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How to Put Stress to Work for You

By Sandy Schroeder

Most of us become a little stressed, or a lot stressed, when we speak before a new group or give an important presentation at work. It’s both exciting and terrifying, but the good news is all of those negative vibes can be turned into positive energy. tells us to do a reverse and turn everything around.

Accept fear – Of course you are nervous. As the adrenaline begins to flow, accept it. The minute you do, your body may relax and turn those currents into positive energy. It’s kind of like revving up a car. The whole idea is to get the show moving.

Picture good things – Imagine the impact you can make. Then concentrate on making your point. Often, as you get involved in persuading your audience you may simply forget to be nervous. I have seen worried speakers become effective communicators as they were pulled into the moment.

Learn from the best – Watch other effective speakers to see how they reach out to their audiences, and use their emotional energy to hold their attention. Study their gestures and listen to their voice. When they are good everything works together.

Do your homework – Spend the time to consider who your audience is, and prepare the right material for your presentation. Anticipate questions as you build your case. Look for the material that will spark the audience’s interest and hold it. The more prepared you are the more comfortable you will be as you give the presentation.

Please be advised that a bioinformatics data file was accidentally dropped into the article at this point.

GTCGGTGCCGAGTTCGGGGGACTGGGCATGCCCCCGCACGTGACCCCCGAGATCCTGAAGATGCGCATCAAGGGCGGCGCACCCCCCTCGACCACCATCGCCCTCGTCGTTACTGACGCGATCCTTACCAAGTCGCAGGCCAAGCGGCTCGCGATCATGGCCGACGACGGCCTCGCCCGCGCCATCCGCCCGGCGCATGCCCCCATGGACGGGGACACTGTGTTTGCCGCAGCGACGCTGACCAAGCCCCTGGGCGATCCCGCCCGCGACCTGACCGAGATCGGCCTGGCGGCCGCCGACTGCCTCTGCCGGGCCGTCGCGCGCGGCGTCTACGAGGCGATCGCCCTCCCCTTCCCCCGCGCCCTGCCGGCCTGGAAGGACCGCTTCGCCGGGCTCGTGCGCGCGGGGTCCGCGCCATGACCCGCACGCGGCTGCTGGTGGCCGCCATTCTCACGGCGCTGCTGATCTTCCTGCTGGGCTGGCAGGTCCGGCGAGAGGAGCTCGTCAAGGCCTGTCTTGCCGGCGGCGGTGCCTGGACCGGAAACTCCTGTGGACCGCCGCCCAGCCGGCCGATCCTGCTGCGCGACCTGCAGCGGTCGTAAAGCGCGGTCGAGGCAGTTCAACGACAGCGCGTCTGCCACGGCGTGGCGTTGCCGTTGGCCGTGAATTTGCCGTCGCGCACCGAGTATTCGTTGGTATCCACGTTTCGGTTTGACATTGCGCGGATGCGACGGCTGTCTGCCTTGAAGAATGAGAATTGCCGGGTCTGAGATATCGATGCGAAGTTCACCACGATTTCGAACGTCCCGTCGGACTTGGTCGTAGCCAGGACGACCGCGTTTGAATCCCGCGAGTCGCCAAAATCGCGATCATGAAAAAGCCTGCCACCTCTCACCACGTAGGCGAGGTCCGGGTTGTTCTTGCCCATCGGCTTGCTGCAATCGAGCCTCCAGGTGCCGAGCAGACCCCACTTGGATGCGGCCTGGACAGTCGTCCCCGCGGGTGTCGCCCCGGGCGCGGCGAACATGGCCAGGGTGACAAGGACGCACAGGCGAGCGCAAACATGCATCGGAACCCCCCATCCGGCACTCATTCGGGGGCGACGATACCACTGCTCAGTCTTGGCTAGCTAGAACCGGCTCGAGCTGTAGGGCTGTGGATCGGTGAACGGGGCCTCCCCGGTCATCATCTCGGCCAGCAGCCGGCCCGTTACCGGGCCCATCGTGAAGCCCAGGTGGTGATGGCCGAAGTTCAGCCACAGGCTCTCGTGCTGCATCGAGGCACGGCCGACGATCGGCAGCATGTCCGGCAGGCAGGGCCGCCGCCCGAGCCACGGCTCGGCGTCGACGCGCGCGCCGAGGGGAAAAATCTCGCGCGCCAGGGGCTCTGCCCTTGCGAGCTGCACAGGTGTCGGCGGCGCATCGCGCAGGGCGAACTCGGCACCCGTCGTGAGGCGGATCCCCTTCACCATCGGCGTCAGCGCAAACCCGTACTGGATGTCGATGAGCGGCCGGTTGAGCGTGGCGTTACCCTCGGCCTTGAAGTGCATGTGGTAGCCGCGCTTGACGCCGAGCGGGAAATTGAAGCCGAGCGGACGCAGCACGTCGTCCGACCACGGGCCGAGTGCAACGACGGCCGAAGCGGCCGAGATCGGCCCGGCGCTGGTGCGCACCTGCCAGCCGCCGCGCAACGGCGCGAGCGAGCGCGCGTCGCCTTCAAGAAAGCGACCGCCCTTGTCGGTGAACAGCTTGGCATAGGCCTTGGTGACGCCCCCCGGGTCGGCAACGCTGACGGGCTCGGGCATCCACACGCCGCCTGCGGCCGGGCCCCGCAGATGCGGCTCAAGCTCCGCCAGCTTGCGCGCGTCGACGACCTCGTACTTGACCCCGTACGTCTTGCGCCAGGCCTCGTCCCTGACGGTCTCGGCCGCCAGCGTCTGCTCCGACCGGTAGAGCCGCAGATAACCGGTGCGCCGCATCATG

Face challenges realistically – If you think about it, you have probably faced other situations that were even more unnerving. Remember what you did, and why it worked. Putting your current presentation into perspective may do a lot to lower your stress.

Get to know your stress – Stress affects people in different ways. Knowing how it hits you can help you deal with it more effectively. If you feel yourself winding up before a big speech, step outside for a moment, or just pause and breathe.

Use your breath to stay cool – As tension builds and you approach the situation, take a deep breath and let your body relax. As you are speaking, if you catch yourself speeding up, pause and take another breath. Really look at your audience and remember what you wanted to tell them. Gradually, you may feel calmer, and you will hit your stride.

The more you speak the easier it will become. Learn from each presentation as you polish your techniques.

To learn more about your health and wellness, see your local chiropractor at The Joint Chiropractic in Schaumburg, Ill.

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